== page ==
What Does a Disease Management Nurse Do?

Mary McMahon
Mary McMahon
Mary McMahon
Mary McMahon
Man with hands on his hips
Man with hands on his hips

A disease management nurse works with patients who have chronic illnesses to help them control their conditions more effectively. This can be similar to case management, where a nurse is appointed to guide a patient through the health care system in connection with a specific incident or disease. Disease management nurses, however, take a long term care perspective by working with patients over an extended period of time. Pilot programs with such nursing personnel at insurance companies and hospitals have shown improved patient outcomes.

Each case starts with a thorough review of a patient's medical history. This can involve reviewing charts and talking to the patient directly. If the patient's disease is currently poorly managed, it may be necessary to work with care providers to find out what the problem is and resolve it. For example, a diabetic patient might be experiencing extreme blood sugar swings. A meeting with a nutritionist could determine that the patient needs some guidance on how to eat healthily to resolve the problem.

Over time, the disease management nurse periodically checks in with the patient. This can include offering outreach and education to ensure that patients get useful and empowering information. Patient self-care can play a critical role in outcomes with chronic illness. When patients feel knowledgeable and in control, this can translate to better management of their conditions. If a patient has a neurological condition, for example, the disease management nurse can help the patient identify signs of worsening symptoms that might indicate the need for a follow-up.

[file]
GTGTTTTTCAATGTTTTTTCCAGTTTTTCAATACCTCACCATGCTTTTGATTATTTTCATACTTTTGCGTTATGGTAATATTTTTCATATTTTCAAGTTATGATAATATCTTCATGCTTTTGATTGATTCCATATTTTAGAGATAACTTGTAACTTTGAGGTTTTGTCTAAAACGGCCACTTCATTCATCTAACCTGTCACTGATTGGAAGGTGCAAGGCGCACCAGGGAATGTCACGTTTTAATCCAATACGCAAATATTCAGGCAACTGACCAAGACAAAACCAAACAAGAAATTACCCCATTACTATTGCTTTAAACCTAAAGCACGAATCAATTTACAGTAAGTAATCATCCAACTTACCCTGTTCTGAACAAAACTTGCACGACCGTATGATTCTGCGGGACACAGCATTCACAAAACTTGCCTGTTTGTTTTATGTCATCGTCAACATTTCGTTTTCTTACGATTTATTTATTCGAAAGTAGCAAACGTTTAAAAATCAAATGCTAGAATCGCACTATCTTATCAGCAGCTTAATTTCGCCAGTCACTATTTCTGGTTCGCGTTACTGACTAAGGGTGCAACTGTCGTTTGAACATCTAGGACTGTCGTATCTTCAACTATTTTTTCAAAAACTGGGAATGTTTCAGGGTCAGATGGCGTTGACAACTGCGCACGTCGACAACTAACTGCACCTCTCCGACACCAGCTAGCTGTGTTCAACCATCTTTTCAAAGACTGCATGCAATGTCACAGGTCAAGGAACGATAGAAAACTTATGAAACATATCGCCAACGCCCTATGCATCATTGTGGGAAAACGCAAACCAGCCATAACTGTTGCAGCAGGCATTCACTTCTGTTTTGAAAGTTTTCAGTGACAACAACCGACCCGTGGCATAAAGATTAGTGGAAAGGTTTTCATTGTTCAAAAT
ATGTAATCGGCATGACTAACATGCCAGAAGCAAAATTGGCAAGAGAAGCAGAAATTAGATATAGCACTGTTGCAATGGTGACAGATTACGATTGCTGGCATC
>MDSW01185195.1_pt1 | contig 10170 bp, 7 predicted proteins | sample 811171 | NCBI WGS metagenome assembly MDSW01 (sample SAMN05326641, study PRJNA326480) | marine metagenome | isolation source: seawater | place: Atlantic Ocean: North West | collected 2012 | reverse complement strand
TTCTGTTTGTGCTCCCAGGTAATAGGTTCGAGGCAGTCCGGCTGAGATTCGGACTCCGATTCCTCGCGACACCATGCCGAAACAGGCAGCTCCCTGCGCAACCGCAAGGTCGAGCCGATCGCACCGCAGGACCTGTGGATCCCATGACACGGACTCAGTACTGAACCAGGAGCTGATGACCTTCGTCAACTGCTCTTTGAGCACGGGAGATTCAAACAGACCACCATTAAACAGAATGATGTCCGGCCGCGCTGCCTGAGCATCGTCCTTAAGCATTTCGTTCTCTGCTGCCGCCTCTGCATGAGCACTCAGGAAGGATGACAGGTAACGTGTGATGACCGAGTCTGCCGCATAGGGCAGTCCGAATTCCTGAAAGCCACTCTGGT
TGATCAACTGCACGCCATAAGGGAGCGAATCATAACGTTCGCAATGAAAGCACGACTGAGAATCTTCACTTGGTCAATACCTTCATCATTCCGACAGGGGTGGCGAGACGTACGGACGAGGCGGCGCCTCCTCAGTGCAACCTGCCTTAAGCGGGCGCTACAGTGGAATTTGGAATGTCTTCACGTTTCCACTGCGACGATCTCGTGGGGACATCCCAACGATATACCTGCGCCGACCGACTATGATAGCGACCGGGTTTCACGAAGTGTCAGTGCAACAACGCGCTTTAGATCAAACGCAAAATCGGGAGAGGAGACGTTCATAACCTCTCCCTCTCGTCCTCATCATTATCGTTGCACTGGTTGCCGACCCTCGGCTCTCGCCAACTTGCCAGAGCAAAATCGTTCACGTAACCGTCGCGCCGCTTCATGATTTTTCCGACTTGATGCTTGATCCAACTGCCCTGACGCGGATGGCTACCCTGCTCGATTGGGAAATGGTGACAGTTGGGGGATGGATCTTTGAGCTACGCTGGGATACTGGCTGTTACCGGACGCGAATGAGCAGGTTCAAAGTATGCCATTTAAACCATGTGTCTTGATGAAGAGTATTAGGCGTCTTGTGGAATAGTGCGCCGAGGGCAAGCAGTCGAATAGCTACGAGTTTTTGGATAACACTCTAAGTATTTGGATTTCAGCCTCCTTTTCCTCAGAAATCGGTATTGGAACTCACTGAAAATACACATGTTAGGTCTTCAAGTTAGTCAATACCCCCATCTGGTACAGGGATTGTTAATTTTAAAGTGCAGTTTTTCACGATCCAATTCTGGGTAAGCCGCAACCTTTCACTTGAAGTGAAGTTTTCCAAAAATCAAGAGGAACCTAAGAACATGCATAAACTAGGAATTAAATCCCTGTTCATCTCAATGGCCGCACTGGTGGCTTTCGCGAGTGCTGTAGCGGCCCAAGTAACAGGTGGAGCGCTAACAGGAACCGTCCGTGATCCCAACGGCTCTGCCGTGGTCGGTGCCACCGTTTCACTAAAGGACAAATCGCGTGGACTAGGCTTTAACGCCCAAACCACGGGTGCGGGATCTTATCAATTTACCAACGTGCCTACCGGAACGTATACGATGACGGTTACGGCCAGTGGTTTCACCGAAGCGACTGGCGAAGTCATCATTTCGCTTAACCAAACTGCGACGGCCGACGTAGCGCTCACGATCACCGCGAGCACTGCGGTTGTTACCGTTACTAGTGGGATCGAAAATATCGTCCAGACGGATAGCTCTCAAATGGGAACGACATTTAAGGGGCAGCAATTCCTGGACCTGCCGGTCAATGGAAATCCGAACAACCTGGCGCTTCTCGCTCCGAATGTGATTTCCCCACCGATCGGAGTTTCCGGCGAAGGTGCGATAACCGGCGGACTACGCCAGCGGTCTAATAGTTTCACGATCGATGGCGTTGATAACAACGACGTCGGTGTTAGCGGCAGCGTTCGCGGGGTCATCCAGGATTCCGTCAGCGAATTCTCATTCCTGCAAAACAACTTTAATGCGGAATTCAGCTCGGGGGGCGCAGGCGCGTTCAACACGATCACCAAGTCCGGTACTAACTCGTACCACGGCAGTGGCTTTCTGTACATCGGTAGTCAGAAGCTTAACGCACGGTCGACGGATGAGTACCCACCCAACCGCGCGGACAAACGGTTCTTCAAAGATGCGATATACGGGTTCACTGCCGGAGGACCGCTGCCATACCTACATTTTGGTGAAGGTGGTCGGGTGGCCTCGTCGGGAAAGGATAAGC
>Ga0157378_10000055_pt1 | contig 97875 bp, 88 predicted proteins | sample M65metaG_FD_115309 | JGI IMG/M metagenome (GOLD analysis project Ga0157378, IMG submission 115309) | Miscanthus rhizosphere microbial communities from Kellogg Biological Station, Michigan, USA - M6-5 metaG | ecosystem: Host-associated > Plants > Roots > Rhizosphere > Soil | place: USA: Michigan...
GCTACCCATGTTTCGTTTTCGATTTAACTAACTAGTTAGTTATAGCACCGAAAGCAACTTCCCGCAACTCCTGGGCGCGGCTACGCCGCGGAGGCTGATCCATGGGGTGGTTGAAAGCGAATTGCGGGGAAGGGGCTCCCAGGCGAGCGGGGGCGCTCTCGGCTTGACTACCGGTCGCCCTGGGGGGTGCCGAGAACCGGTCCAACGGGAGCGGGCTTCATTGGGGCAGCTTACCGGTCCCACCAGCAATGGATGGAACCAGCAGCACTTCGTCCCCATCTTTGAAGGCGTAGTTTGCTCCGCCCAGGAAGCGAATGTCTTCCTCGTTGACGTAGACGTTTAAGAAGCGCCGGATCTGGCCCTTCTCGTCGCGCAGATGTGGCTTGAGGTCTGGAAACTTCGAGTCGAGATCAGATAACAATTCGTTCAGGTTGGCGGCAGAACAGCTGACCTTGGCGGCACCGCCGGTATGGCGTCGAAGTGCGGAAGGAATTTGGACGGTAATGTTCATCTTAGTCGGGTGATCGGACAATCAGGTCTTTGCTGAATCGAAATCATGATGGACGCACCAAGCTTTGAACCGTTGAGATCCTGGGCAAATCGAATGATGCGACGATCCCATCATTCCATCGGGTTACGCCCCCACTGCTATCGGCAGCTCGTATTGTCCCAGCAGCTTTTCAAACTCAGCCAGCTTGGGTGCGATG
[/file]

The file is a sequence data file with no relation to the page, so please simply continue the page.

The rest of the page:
These nursing professionals can monitor populations of patients with similar conditions or demographics and also participate in follow-up care. Such measures can reduce the risk that patients will need emergency treatment for complications. The diabetic patient, for example, might not need an amputation of an extremity if the disease can be kept under control and signs of poor circulation are addressed as soon as possible. Some disease management nurse jobs can involve preventative care like extra screenings and education to keep up with a patient's condition.

In addition to lowering health care costs and improving patient outcomes, a disease management nurse can also help with regulatory compliance. Hospitals that receive government grants, for example, may need to be able to show that their services provide benefits for patients. A nurse can track patient outcomes and note signs of improvement for patients under the hospital's care. This can be useful for grant applications and documentation to prove that a hospital is steadily improving patient outcomes.

Mary McMahon
Mary McMahon

Ever since she began contributing to the site several years ago, Mary has embraced the exciting challenge of being a researcher and writer. Mary has a liberal arts degree from Goddard College and spends her free time reading, cooking, and exploring the great outdoors.

Mary McMahon
Mary McMahon

Ever since she began contributing to the site several years ago, Mary has embraced the exciting challenge of being a researcher and writer. Mary has a liberal arts degree from Goddard College and spends her free time reading, cooking, and exploring the great outdoors.

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